The Vatican Museums (Musei Vaticani) are the public art and sculpture museums in the Vatican City, which display works from the extensive collection of the Roman Catholic Church. The museums were founded in the 16th century by Pope Julius II.
The first of the Vatican Museums (Pio-Clementino) was founded by Pope Clement XIV in 1771, and originally contained the Renaissance and antique works. The museum and collection were enlarged by Clement's successor Pius VI. Today, the Museum houses works of Greek and Roman art; Apollo del Belvedere (attributed to Leochares), Laocoon and his Sons by Agesander and the Belvedere Torso are the best known.
The second museum is named after Pope Pius VII Chiaramonti, who founded it in the early 1800s. The collection consists mostly of Roman statues, some of them are copies of Greek works, or inspired by them. Galeria Lapidaria is another part of Chiaramonti museum, with more than 3000 stone tablets and inscriptions, which is the world's greatest collection of its kind. However, it is opened only by special permission, usually for reasons of study.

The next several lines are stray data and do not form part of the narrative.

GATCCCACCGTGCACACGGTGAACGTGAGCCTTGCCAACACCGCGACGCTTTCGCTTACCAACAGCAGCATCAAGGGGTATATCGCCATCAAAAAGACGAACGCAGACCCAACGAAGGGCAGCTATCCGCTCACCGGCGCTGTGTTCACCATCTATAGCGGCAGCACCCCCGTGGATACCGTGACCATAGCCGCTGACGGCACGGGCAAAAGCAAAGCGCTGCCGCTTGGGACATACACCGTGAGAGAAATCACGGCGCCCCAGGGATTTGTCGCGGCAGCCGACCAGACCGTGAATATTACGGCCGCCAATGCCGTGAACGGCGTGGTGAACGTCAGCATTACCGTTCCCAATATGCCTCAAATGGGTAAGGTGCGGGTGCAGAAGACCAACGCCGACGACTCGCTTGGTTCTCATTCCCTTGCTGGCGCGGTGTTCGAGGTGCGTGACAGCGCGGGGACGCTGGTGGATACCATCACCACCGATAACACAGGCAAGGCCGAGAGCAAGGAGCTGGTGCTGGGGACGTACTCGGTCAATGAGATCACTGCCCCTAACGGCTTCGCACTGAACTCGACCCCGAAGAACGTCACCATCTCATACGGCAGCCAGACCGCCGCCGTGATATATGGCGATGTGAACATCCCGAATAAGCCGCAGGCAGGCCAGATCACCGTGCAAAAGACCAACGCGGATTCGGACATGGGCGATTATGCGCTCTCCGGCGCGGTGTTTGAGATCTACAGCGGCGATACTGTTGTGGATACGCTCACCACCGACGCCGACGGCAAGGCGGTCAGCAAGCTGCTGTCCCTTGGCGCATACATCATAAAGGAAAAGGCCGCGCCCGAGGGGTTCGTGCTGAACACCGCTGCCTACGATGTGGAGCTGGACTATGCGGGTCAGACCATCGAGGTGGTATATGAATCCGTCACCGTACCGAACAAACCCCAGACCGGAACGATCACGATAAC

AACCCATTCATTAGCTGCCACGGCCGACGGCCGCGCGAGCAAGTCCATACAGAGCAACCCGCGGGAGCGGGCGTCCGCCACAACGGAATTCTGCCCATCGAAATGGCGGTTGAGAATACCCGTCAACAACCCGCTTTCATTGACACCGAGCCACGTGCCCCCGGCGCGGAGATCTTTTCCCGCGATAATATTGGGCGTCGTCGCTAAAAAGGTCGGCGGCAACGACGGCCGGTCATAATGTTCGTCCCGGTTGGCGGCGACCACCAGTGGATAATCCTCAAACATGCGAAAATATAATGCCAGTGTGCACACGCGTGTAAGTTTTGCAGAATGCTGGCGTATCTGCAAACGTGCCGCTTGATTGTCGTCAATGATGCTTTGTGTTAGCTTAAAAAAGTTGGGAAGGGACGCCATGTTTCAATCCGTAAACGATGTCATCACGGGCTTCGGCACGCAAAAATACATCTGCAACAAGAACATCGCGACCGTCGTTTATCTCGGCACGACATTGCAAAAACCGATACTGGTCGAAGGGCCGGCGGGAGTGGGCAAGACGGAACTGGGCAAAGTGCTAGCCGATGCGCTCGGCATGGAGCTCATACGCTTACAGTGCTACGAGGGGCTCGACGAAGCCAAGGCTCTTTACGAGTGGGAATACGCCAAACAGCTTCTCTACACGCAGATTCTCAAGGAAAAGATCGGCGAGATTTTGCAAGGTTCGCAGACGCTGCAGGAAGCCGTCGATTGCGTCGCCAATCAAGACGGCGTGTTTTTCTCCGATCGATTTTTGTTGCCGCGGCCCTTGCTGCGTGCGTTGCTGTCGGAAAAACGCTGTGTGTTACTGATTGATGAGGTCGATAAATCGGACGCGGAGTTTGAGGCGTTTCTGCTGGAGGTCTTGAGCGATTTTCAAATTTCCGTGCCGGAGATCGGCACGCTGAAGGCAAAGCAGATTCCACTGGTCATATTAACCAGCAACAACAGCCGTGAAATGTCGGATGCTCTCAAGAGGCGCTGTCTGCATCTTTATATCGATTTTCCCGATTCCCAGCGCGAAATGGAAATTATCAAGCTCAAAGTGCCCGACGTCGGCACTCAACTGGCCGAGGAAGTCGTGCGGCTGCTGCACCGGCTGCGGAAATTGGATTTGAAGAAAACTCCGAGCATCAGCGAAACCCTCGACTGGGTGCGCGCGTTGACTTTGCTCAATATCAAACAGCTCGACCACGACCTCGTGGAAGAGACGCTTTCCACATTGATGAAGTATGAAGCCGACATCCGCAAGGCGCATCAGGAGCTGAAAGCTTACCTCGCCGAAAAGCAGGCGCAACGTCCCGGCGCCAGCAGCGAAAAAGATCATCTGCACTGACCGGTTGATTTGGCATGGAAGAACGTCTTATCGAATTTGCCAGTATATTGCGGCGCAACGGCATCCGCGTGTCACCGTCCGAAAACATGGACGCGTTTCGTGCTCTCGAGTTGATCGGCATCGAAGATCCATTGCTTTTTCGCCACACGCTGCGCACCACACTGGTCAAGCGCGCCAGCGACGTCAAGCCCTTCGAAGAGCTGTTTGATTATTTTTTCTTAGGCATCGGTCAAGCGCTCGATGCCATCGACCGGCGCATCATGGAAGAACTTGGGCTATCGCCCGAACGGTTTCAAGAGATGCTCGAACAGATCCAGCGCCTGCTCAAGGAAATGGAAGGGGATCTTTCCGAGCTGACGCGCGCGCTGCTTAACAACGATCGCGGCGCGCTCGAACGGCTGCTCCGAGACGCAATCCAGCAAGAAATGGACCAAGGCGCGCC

The third museum is the Museo Gregoriano Etrusco.
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